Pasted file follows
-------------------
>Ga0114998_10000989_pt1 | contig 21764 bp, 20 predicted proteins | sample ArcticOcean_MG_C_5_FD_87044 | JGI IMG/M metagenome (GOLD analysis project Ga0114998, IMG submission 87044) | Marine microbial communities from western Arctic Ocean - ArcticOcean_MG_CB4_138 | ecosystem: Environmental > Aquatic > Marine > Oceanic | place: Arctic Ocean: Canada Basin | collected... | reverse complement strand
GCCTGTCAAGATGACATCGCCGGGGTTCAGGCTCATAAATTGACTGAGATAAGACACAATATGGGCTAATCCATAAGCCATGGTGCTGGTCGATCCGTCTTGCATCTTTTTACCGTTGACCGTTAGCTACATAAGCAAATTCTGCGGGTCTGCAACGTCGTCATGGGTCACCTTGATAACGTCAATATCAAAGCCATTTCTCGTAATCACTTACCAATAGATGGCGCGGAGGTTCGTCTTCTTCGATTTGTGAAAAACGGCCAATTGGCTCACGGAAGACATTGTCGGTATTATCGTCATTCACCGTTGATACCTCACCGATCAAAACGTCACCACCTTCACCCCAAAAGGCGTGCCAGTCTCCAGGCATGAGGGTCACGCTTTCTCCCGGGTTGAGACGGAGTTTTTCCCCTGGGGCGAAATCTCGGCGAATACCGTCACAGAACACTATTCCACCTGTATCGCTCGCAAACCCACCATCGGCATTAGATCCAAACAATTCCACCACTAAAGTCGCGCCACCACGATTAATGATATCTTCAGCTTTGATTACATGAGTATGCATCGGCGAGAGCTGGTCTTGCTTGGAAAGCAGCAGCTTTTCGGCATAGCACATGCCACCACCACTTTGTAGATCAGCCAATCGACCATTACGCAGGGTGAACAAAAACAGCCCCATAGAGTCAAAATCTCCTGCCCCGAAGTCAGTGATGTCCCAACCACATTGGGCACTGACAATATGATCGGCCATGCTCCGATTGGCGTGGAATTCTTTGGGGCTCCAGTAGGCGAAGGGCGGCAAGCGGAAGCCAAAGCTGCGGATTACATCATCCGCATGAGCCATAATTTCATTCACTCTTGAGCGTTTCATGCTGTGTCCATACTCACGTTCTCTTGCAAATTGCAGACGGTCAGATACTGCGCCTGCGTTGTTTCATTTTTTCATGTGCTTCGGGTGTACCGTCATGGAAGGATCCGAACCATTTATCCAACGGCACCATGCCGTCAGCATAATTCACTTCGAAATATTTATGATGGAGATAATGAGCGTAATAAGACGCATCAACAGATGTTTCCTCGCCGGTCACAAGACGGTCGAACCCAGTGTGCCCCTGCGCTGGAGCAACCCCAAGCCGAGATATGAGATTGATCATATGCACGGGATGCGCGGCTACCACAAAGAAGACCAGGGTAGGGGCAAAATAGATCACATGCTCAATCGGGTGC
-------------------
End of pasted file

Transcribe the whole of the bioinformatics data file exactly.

>Ga0114998_10000989_pt1 | contig 21764 bp, 20 predicted proteins | sample ArcticOcean_MG_C_5_FD_87044 | JGI IMG/M metagenome (GOLD analysis project Ga0114998, IMG submission 87044) | Marine microbial communities from western Arctic Ocean - ArcticOcean_MG_CB4_138 | ecosystem: Environmental > Aquatic > Marine > Oceanic | place: Arctic Ocean: Canada Basin | collected... | reverse complement strand
GCCTGTCAAGATGACATCGCCGGGGTTCAGGCTCATAAATTGACTGAGATAAGACACAATATGGGCTAATCCATAAGCCATGGTGCTGGTCGATCCGTCTTGCATCTTTTTACCGTTGACCGTTAGCTACATAAGCAAATTCTGCGGGTCTGCAACGTCGTCATGGGTCACCTTGATAACGTCAATATCAAAGCCATTTCTCGTAATCACTTACCAATAGATGGCGCGGAGGTTCGTCTTCTTCGATTTGTGAAAAACGGCCAATTGGCTCACGGAAGACATTGTCGGTATTATCGTCATTCACCGTTGATACCTCACCGATCAAAACGTCACCACCTTCACCCCAAAAGGCGTGCCAGTCTCCAGGCATGAGGGTCACGCTTTCTCCCGGGTTGAGACGGAGTTTTTCCCCTGGGGCGAAATCTCGGCGAATACCGTCACAGAACACTATTCCACCTGTATCGCTCGCAAACCCACCATCGGCATTAGATCCAAACAATTCCACCACTAAAGTCGCGCCACCACGATTAATGATATCTTCAGCTTTGATTACATGAGTATGCATCGGCGAGAGCTGGTCTTGCTTGGAAAGCAGCAGCTTTTCGGCATAGCACATGCCACCACCACTTTGTAGATCAGCCAATCGACCATTACGCAGGGTGAACAAAAACAGCCCCATAGAGTCAAAATCTCCTGCCCCGAAGTCAGTGATGTCCCAACCACATTGGGCACTGACAATATGATCGGCCATGCTCCGATTGGCGTGGAATTCTTTGGGGCTCCAGTAGGCGAAGGGCGGCAAGCGGAAGCCAAAGCTGCGGATTACATCATCCGCATGAGCCATAATTTCATTCACTCTTGAGCGTTTCATGCTGTGTCCATACTCACGTTCTCTTGCAAATTGCAGACGGTCAGATACTGCGCCTGCGTTGTTTCATTTTTTCATGTGCTTCGGGTGTACCGTCATGGAAGGATCCGAACCATTTATCCAACGGCACCATGCCGTCAGCATAATTCACTTCGAAATATTTATGATGGAGATAATGAGCGTAATAAGACGCATCAACAGATGTTTCCTCGCCGGTCACAAGACGGTCGAACCCAGTGTGCCCCTGCGCTGGAGCAACCCCAAGCCGAGATATGAGATTGATCATATGCACGGGATGCGCGGCTACCACAAAGAAGACCAGGGTAGGGGCAAAATAGATCACATGCTCAATCGGGTGC